An Introduction to UX Research: A Cheat Sheet

Moe Hachem
Written by Moe Hachem on
An Introduction to UX Research: A Cheat Sheet

It’s been quite some time since I’ve posted anything, so to rekindle my knowledge-sharing flame, I’ll kick off my new efforts with a new post on UX Research. Going forward, I will attempt to publish two posts a month. Here’s to new beginnings.

This is Not a Formula.

I want to highlight that what I’m mentioning here is hardly ground-breaking and is only meant to serve as a cheat sheet to help you (and me) if you’re ever unsure what to do during a research project.

Ideally, you’d research (heh) more about the different parts of the processes since I will not cover the entire spectrum nor the intricate details of the stages of the research process.

Is Research Important?

Short answer: Yes.

User research provides an essential foundation for the design and product strategies. It allows you to create relevant products/designs that are meaningful solutions to real problems users or customers have. It’s hard to solve real problems if you don’t have research to back up your process, and it’s even harder to make sure you’re solving real and pressing issues if you don’t have research to validate that it exists.

Research becomes more imperative in heavily regulated environments such as financial institutions where user research allows you to push the boundaries of the regulatory frameworks to see what is within the realm of possibility and what’s worth pursuing.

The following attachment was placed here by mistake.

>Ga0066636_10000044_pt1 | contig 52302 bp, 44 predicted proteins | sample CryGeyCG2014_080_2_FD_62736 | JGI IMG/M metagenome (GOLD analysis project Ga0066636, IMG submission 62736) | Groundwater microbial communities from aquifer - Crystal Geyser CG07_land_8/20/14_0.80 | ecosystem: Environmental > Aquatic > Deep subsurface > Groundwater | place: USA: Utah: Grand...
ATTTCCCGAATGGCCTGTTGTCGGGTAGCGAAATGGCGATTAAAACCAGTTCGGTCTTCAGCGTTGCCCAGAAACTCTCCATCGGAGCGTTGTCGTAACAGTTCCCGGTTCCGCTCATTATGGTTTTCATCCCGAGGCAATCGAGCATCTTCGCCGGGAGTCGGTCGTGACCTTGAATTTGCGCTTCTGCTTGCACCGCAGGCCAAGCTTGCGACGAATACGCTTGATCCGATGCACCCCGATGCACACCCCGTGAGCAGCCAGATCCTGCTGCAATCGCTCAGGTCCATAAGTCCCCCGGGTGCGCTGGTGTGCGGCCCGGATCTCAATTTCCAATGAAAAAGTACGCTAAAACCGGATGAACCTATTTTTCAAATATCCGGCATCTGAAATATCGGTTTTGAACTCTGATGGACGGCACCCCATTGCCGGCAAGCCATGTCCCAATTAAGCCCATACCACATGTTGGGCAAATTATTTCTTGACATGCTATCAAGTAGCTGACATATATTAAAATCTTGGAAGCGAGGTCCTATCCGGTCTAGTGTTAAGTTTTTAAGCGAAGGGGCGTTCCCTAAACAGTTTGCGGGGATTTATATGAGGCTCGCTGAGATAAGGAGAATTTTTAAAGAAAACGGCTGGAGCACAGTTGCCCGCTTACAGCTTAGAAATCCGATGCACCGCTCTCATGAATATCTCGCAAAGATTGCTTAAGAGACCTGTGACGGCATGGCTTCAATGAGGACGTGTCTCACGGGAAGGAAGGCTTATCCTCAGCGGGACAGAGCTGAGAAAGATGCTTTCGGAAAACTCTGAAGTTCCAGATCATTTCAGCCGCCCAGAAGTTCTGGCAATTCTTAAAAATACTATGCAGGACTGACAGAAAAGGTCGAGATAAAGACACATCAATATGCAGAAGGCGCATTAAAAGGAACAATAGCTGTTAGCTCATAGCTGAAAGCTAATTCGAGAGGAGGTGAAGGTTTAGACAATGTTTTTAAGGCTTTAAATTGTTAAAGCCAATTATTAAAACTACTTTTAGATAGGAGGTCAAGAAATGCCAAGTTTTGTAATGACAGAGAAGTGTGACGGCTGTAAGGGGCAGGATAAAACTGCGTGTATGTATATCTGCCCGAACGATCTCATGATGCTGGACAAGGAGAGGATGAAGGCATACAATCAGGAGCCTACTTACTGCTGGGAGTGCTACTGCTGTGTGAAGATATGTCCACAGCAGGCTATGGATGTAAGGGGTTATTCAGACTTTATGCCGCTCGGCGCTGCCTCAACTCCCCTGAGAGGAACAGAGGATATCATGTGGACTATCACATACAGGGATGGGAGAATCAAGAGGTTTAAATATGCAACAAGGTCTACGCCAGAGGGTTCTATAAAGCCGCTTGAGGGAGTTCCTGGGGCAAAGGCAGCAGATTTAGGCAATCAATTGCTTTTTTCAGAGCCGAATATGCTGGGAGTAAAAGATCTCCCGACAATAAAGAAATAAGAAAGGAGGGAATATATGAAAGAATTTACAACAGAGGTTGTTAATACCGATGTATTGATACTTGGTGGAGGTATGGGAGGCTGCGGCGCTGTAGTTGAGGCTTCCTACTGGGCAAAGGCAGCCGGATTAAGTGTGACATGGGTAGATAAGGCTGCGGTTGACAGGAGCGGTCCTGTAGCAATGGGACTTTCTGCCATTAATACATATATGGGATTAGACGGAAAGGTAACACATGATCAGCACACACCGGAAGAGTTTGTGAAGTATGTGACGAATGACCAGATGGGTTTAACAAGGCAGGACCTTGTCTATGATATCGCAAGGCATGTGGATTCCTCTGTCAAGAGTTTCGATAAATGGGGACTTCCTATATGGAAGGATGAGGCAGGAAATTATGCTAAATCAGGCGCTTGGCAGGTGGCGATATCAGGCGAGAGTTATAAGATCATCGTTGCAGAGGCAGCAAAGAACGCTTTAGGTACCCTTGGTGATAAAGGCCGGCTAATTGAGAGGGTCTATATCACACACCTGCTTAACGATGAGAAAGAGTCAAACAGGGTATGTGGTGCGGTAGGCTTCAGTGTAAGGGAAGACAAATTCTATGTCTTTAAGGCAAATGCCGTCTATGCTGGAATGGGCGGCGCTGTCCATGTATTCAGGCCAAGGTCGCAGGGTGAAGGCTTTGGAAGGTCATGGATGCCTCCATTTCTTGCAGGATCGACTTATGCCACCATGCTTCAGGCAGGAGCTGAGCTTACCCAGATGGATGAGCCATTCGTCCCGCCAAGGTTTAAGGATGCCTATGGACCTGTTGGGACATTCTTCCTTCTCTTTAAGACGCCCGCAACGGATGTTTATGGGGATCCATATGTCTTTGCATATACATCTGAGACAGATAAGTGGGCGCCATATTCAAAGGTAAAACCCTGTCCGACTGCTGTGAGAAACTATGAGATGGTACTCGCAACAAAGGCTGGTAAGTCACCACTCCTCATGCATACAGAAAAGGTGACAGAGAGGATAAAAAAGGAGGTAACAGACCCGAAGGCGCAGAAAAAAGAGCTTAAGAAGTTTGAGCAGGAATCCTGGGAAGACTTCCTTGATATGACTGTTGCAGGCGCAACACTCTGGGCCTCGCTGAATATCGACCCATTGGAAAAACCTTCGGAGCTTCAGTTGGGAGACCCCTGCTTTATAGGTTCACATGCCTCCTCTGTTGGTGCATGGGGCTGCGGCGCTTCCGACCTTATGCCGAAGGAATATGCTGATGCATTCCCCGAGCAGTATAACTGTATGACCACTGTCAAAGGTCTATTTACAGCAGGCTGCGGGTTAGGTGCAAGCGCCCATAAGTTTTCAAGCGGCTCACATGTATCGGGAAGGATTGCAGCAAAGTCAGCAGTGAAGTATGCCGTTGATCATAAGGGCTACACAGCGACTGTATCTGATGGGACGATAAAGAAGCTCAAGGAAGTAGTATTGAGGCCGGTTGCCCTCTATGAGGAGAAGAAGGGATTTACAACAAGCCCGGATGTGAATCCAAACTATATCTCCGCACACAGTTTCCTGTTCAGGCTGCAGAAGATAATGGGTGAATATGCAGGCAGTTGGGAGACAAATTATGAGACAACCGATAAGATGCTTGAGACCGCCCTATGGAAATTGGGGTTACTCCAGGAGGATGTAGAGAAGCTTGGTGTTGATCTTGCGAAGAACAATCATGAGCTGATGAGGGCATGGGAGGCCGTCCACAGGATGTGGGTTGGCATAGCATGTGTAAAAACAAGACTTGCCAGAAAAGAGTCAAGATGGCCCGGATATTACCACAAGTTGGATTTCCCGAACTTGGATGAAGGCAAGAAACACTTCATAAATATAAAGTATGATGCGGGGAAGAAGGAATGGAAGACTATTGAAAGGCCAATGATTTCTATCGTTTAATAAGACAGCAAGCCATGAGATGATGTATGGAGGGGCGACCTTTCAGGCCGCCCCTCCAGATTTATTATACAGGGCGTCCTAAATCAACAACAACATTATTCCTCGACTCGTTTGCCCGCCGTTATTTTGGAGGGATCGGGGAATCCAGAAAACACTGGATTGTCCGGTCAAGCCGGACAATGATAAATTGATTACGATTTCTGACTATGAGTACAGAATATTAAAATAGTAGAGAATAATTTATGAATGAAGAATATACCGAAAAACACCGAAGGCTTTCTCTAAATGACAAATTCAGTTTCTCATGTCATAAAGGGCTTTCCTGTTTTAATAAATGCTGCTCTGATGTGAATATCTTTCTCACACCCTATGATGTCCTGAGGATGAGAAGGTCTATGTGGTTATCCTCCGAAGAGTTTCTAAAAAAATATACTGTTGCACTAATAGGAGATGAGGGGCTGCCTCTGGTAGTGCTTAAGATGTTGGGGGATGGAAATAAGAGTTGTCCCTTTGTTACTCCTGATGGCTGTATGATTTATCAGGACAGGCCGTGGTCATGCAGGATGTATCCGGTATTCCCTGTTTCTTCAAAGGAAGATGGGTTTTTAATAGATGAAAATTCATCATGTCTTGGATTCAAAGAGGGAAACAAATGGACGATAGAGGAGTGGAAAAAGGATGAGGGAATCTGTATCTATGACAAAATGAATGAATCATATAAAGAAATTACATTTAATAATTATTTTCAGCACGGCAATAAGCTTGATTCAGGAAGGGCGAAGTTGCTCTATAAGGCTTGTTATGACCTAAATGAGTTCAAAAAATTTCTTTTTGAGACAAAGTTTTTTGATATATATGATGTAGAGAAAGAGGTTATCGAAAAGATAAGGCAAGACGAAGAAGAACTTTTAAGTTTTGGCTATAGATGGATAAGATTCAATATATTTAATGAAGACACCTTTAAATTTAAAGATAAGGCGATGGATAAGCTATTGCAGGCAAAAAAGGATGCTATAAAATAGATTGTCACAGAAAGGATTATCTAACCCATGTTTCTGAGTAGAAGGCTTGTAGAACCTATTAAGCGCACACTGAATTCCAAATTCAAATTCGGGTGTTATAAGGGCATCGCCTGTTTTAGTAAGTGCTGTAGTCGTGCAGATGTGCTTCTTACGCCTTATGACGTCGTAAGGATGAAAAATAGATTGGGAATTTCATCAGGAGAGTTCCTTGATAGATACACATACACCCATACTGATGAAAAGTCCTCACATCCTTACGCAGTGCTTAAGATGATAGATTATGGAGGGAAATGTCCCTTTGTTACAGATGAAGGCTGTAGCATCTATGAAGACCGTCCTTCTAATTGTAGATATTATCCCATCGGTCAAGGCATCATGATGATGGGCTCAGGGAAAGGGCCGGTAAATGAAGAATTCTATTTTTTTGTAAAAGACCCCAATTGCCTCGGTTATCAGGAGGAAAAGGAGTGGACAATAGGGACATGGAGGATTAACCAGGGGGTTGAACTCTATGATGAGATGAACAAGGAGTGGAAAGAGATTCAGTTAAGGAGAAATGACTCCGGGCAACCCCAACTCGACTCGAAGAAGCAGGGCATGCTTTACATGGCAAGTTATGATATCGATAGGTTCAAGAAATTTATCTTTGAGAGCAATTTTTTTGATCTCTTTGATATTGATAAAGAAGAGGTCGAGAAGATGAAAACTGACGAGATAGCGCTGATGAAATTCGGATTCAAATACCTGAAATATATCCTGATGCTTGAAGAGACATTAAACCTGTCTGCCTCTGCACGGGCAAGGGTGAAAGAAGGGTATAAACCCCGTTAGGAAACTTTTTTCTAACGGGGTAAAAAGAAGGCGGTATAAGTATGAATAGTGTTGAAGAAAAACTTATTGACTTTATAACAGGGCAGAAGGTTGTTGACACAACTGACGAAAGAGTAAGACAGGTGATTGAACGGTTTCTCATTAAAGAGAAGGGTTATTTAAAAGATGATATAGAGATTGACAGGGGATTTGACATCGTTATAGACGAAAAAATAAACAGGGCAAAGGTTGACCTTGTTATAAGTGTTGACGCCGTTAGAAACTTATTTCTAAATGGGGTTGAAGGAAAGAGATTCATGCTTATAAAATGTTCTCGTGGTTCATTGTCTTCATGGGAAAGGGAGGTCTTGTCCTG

Research induces innovation.

Crash Course on the Stages of UX Research

Formulate a hypothesis

When you first start your user research project, you can’t go in guns blazing.

You need to:

  • Identify your research goals
  • Align stakeholders
  • Recognize problems and opportunities
  • Create a hypothesis
  • Relate research goals to larger organizational objectives
  • Define key questions your team needs to answered (e.g. how will introducing X affect conversion rates?)

The keyword here is: Create a hypothesis.

A hypothesis is a statement that can anchor and guide your research and save you the pain of poking around in the dark. The result of your research will allow you to validate or invalidate your hypothesis and help you determine your next course of action.

Identify Resources and Methodologies